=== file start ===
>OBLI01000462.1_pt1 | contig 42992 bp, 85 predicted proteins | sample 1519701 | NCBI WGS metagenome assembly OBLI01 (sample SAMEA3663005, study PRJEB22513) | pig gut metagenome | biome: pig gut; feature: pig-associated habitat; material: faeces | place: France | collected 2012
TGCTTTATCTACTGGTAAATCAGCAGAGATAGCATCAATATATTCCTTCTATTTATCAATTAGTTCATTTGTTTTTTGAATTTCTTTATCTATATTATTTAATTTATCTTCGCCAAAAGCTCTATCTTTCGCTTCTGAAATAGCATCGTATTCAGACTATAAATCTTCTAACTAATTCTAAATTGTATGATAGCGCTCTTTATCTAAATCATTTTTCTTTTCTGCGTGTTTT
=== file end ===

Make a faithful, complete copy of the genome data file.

>OBLI01000462.1_pt1 | contig 42992 bp, 85 predicted proteins | sample 1519701 | NCBI WGS metagenome assembly OBLI01 (sample SAMEA3663005, study PRJEB22513) | pig gut metagenome | biome: pig gut; feature: pig-associated habitat; material: faeces | place: France | collected 2012
TGCTTTATCTACTGGTAAATCAGCAGAGATAGCATCAATATATTCCTTCTATTTATCAATTAGTTCATTTGTTTTTTGAATTTCTTTATCTATATTATTTAATTTATCTTCGCCAAAAGCTCTATCTTTCGCTTCTGAAATAGCATCGTATTCAGACTATAAATCTTCTAACTAATTCTAAATTGTATGATAGCGCTCTTTATCTAAATCATTTTTCTTTTCTGCGTGTTTT